Pharmaceutical drugs end up in our drinking water, and no one really knows what to do about it.
Taking pharmaceutical drugs is essentially not a choice anymore: our drinking water is loaded with drugs according to a new Environmental Protection Agency (EPA) study. The way these drugs we get into our water is simple: people take them, use the bathroom, flush their drugs away, and then the water gets filtered, cleaned and recirculated. Over time, the residue of drugs in our water has built up and now there are more drugs in our water than anyone anticipated, according to the EPA study, to be published in January in the journal Environmental Pollution, but obtained in advance by The New Republic.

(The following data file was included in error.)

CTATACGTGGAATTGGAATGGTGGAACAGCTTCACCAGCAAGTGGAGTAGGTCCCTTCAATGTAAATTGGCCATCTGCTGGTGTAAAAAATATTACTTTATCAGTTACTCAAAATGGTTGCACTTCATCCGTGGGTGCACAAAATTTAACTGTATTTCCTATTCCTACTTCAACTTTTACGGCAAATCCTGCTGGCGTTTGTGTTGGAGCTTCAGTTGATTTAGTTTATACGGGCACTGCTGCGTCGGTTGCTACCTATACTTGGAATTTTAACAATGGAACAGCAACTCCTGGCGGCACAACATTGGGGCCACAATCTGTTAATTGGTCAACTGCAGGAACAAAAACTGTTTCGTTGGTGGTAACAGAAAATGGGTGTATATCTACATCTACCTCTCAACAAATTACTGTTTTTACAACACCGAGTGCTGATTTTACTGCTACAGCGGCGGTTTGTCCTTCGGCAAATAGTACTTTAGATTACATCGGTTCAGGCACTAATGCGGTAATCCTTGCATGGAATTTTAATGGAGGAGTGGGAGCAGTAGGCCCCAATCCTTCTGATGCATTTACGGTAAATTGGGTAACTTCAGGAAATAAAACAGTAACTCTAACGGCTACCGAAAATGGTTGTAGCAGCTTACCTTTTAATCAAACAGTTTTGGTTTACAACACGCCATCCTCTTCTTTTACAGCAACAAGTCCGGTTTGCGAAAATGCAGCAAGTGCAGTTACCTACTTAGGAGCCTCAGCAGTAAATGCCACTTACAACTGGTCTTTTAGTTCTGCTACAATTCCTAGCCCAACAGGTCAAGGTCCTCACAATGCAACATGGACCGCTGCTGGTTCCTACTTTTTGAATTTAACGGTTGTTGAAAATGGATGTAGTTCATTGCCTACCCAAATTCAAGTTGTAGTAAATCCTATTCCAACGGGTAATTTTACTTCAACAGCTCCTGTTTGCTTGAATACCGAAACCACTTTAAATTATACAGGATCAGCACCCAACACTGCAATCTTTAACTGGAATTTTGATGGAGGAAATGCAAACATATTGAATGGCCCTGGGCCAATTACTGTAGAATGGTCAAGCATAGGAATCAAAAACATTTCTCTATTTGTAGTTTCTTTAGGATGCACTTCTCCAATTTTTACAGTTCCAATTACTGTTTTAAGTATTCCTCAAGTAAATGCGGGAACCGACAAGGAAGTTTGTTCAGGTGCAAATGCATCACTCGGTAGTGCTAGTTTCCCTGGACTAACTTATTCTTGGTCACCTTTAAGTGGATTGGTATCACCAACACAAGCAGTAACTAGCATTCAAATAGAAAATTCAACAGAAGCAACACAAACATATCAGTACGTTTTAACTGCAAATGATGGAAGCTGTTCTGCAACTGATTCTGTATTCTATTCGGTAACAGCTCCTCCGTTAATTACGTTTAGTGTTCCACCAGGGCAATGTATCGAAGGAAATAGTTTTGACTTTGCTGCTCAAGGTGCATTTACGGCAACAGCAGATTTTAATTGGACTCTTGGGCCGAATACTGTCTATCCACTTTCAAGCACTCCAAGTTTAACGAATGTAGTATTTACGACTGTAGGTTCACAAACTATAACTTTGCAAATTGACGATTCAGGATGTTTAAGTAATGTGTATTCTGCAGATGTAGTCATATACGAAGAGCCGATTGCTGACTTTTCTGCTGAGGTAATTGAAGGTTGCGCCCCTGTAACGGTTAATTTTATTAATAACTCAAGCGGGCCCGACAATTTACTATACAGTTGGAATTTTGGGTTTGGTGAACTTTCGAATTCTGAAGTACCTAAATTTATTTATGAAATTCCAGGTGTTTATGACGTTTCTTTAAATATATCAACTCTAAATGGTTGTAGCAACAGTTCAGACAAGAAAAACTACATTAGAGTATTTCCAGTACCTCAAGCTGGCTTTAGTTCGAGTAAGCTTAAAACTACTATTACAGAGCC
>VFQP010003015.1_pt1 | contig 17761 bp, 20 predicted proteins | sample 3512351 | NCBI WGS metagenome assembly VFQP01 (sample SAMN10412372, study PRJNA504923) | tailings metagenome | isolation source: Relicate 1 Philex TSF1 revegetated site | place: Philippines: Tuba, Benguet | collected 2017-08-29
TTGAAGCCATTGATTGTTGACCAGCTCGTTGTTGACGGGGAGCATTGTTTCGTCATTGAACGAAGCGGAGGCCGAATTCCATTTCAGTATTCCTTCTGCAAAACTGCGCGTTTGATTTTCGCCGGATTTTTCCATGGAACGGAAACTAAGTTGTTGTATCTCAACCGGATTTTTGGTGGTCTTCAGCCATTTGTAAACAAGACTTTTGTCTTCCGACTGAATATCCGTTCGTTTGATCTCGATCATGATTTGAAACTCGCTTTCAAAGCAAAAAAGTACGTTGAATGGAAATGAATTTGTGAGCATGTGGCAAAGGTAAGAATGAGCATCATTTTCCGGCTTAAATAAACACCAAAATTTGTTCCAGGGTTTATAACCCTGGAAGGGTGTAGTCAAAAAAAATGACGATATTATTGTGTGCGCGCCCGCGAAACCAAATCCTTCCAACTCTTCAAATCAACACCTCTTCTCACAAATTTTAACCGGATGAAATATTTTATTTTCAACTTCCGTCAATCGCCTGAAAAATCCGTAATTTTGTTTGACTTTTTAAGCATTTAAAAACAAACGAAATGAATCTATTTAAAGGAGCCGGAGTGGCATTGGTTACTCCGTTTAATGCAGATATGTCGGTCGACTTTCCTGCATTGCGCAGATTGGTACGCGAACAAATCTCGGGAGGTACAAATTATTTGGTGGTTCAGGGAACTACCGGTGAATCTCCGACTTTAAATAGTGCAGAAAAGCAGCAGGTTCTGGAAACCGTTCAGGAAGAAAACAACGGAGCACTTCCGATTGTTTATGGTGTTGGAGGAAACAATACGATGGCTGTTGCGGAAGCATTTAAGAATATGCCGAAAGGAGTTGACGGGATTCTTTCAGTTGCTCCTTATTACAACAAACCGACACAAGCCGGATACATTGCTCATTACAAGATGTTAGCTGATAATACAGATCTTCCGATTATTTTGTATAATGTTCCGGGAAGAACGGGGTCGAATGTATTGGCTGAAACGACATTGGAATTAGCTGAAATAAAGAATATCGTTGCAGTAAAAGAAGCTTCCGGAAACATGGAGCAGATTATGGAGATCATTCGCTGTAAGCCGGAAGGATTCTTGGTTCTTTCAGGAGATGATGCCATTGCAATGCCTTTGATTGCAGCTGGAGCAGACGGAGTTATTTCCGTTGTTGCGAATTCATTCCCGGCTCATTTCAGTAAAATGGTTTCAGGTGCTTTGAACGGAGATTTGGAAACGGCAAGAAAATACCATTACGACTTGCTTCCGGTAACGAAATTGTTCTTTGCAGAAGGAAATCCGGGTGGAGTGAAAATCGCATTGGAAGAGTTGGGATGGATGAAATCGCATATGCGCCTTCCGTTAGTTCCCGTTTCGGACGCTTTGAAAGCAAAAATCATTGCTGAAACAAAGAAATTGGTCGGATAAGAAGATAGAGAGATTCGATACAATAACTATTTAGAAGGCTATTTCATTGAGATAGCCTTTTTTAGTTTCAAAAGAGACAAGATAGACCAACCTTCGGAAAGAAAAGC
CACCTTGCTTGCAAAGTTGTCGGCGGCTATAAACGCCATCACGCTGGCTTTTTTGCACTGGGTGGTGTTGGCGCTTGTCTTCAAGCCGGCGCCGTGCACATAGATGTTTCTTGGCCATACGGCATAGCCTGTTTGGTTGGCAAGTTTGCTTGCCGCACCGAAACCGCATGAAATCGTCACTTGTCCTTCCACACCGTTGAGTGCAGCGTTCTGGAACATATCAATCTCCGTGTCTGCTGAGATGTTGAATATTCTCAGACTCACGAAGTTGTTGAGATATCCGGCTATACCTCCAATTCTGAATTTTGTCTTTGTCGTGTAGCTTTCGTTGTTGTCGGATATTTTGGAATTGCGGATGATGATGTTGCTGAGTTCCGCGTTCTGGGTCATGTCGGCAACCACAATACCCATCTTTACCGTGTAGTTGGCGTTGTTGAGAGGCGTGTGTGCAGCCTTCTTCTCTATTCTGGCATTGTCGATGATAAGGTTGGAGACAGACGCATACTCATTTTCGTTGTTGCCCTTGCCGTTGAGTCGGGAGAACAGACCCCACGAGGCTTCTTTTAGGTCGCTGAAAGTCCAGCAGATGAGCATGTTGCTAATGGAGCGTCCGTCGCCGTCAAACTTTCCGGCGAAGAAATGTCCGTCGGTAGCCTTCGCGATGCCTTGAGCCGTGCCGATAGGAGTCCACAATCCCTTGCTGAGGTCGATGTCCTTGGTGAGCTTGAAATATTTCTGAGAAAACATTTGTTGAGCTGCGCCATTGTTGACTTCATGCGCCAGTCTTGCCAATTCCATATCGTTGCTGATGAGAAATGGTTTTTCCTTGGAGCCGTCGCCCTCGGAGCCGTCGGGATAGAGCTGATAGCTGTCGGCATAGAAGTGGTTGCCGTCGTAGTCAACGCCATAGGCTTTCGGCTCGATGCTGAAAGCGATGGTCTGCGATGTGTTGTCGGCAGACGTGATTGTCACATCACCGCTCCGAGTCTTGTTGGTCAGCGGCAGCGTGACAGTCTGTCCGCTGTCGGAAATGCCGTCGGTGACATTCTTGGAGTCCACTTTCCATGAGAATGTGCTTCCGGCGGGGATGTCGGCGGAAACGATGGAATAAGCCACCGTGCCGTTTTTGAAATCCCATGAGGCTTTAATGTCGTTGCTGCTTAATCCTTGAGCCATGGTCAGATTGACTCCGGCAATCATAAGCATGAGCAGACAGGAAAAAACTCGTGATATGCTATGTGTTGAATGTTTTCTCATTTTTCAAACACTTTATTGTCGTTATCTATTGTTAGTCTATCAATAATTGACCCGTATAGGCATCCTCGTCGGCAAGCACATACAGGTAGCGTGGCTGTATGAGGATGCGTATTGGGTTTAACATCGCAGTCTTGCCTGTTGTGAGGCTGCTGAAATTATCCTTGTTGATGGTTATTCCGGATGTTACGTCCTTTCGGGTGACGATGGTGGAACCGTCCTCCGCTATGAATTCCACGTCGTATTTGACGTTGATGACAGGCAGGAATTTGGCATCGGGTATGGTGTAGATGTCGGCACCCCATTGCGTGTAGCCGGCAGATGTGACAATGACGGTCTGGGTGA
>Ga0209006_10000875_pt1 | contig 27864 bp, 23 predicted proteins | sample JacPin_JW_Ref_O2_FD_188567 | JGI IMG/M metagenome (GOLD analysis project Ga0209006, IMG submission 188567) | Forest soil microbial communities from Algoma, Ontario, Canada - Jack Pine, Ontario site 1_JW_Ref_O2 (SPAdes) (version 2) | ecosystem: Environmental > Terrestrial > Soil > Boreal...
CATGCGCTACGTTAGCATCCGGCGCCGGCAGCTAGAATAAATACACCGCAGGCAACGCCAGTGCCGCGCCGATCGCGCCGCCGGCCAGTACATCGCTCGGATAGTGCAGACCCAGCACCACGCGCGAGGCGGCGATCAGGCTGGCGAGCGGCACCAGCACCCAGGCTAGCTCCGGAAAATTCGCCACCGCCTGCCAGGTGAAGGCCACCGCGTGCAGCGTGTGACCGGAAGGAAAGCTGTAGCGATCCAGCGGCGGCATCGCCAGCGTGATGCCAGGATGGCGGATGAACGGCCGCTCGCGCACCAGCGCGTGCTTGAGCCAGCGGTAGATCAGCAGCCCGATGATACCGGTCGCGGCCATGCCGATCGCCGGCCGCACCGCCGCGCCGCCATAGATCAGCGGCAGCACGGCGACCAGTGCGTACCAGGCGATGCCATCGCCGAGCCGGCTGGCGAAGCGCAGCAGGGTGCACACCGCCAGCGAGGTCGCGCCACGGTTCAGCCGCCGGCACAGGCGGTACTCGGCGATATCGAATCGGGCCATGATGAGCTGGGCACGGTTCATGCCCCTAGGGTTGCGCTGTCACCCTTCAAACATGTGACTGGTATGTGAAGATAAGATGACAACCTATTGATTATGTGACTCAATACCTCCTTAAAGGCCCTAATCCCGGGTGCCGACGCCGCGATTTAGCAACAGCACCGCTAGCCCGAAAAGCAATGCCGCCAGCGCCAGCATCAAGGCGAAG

“We were surprised to find that many drugs occurring across all the wastewater plants,” said Mitchell Kostich, the EPA research biologist who led the study. “We were also surprised to see so many drugs of a particular class—the high blood pressure medications—appear at those levels across the board.”
Filtering drug residue out of our water is difficult, and it is not clear what should be done about the ever-increasing pharmaceutical cocktail in our reservoirs.
The study tested 50 large wastewater treatment plants, testing them for 56 drugs from Ibuprofen to Oxycodone. Over half of the plants had detectable levels of over 25 drugs.
That there needs to be some kind of government intervention here is clear enough. What form that would take is far from clear.